whatever number you want; any number (Fib.)
quis
(after si, nisi, ne, or num) anyone, someone (Fib.)
quispiam
someone; anyone (Harv.)
quisquam, quidquam

anyone; anything (after negatives) (Harv.)
quiuīs,quaeuīs, quoduīs
whoever; whatever [you wish] (Harv.)
quo
(abl. of relative pronoun + subjunctive: relative clause of purpose) by which; (so that) (Bede; Alberti)
correlative: the more
quod
which; this (Is.); that (+ indirect statement)(Fib., MC)
[eo] quod

because (Is.)
[id] quod

that which; what (Des., Er., Harv.)
quod si
but if
quum

= cum (Harvey; Er.)

R

relevium
relief (fee for entry into an inheritance; a fee paid to the lord by the heir of a deceased vassal for the right of assuming the lapsed tenancy) (MC)
rēvērā
(or as two words) really, in truth (Des.)
Rotuli, -orum:
roll; (unit of weight) [the Pisan roll was 12 ounces] (Fib)

S

scholium, -ī
a remark or observation subjoined but not essential to a demonstration [Merriam-Webster on-line dictionary]; a note accompanying a mathematical proof (Newt)
scilicet

namely (MC) (Fib.)
secundum (prep. + acc.)
according to (quod: which), in accordance with (Fib., Harv., Is., Linn., MC)
seisio, -ire (also saisio)
seize; appropriate; disseise (MC)
semis, semissis, m.

(or indeclinable) one-half (Harv.)
senescallus

seneschal (a steward with mainly ceremonial functions or a household officer having care of the provisions) (MC)
sescuncia, sescunciae, f.
one and a half ounces (Harv.)
sicut

just as; (Er.)
sidus, sideris,
nt.: star (pl.) stars; constellation (Is.: Cop., Newt.)
siquidem
if indeed, if only; since indeed, since; seeing that, inasmuch as; in that, for; assuming that (Eras.)
further
sol(i)dus, -i:

coin (solid gold)(= 12 denarii) (Fib)

species, -iei, f.
appearance; species (Linn.)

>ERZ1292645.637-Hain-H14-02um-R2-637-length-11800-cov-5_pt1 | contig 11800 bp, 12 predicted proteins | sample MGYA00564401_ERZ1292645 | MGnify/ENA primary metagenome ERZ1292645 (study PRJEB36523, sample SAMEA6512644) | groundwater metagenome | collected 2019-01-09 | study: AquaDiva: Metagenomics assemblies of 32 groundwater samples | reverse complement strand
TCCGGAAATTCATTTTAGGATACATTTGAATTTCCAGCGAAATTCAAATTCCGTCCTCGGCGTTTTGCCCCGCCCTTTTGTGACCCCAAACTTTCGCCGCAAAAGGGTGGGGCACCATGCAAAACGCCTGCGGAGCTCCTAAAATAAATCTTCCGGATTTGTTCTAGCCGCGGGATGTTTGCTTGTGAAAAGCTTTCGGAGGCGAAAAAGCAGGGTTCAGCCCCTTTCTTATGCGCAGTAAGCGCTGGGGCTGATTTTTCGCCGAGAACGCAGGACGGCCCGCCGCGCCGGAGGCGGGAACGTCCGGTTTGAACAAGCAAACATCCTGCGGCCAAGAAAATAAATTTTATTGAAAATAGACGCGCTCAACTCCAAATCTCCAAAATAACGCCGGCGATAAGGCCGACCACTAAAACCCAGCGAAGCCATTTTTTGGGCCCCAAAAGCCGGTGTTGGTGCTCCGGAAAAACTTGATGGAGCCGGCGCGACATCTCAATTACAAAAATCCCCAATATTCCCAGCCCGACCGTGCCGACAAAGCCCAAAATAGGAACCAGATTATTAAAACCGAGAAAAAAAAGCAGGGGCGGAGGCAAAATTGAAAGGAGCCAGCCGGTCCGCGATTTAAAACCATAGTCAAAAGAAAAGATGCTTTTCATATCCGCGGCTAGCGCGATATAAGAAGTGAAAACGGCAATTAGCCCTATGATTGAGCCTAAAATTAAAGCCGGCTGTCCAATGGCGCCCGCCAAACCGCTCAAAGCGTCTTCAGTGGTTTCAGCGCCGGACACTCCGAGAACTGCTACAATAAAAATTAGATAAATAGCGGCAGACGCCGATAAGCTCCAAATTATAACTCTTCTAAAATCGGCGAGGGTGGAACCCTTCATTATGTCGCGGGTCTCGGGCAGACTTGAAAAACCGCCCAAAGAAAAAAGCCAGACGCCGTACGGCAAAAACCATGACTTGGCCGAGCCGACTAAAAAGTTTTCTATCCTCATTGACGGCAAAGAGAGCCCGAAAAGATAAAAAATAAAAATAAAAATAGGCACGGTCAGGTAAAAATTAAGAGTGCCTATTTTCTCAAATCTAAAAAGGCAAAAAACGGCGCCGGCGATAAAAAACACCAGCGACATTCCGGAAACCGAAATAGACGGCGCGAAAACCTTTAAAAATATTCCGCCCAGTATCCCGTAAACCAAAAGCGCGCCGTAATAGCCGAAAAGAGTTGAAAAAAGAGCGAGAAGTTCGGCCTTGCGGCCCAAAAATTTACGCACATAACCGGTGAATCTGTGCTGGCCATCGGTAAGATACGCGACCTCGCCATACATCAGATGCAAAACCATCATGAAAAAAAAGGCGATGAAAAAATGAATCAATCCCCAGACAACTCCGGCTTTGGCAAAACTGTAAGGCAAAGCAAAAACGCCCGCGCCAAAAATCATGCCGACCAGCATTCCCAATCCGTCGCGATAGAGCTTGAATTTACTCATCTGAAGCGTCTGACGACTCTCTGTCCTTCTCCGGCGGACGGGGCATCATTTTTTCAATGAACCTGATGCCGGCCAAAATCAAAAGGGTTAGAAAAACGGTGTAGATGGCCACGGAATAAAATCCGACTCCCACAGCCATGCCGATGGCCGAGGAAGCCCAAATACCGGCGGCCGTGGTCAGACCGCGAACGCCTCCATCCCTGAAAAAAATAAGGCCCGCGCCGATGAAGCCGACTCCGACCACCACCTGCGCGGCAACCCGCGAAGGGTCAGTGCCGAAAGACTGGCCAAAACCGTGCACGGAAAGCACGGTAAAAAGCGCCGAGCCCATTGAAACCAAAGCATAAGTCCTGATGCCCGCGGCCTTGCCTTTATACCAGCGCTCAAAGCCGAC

summus, -a, -um

highest; top of
summa, –ae
(noun) the sum, the product (written at the top

of the column of figures) (Fib., Newt.)

suppedito, -are
supply, provide (Harv.)
systole, systoles

contraction; systole (Harv.)

T

tam . . . quam:

both . . . and; (so . . . as) (MC, Harv.; Newt.)
tantum
(adverb): only (Des., Fib., Harv.)
tantum. . . quantum

as much . . . as (Newt.)
Templi
the order of Knight Templars (founded c. 1115 for the protection of pilgrims to the Holy Land.) (MC)

tarenus, -i:
tarenus (unit of weight); also a gold coin in southern Italy (Fib)

teneo
hold; keep by holding; hold by tenancy; (+ de) be enfeoffed (of)
tercio

= tertio (Fib.)
ternarium

(cf. binarium) (Fib.)

U/V

vel/uel
or (subordinating conjunction) (Fib., MC; Harv.);
even (adverb) (Harv.)
vel. . . vel
either … or (Newt.)
uero/vero

but; but really; (believe me) (Is.; Fib., Cop., Harv.; Desc.)
versus

towards, (turned) to (prep. + acc < participle of vertō) (Fib., Desc.)
uerto/verto, -ere, verti, versus
turn; translate (Er.)
verum (si)
but (if)
vicecomes, -comitis,

m. sheriff (king’s appointed representatives in the shire or county with mainly judicial duties) (see Mantello) (MC)
uidelicet/videlicet:

namely; that is; in other words [cf. English abbreviation “viz.” with the ‘z” from a manuscript contraction of “et”] (Fib.; Harv.; Newt.)
vīs/uis

(gen. vis, dat. vi, acc. vim, abl. vi; pl. nom./acc: vires, gen.virium, dat./abl. viribus) (3rd declension "super" i-stem)

force (Newt.; MC; Harv.)

uncia, unciae, f.

ounce (Apothecary’s ounce = one-twelfth of a pound) (Harv.)
unitas, -atis, f.
digit (usually the digit 1) (Fib.)
unusquisque

each single; each and every; each (Harv.; Newt.)
uox, uocis, f.
voice; word
usque

up to (usually with ad or in + acc.) (Fib.)
ut / uti

as (+ list/example(s) without verb or + indicative) (Fib., MC, Harv.; Des., Newt., Linn.) (+ word or phrase vs. clause; often used to introduce examples) (Don)
uterque

each one (Is.; Fib.)

Z

zephyrum/zephirum (nt.)
zero (Fib)
&

= et “and” (manuscript ligature)

(sign called "ampersand" derived from “and per se and” from its position at the end of the alphabet by itself after ‘z’)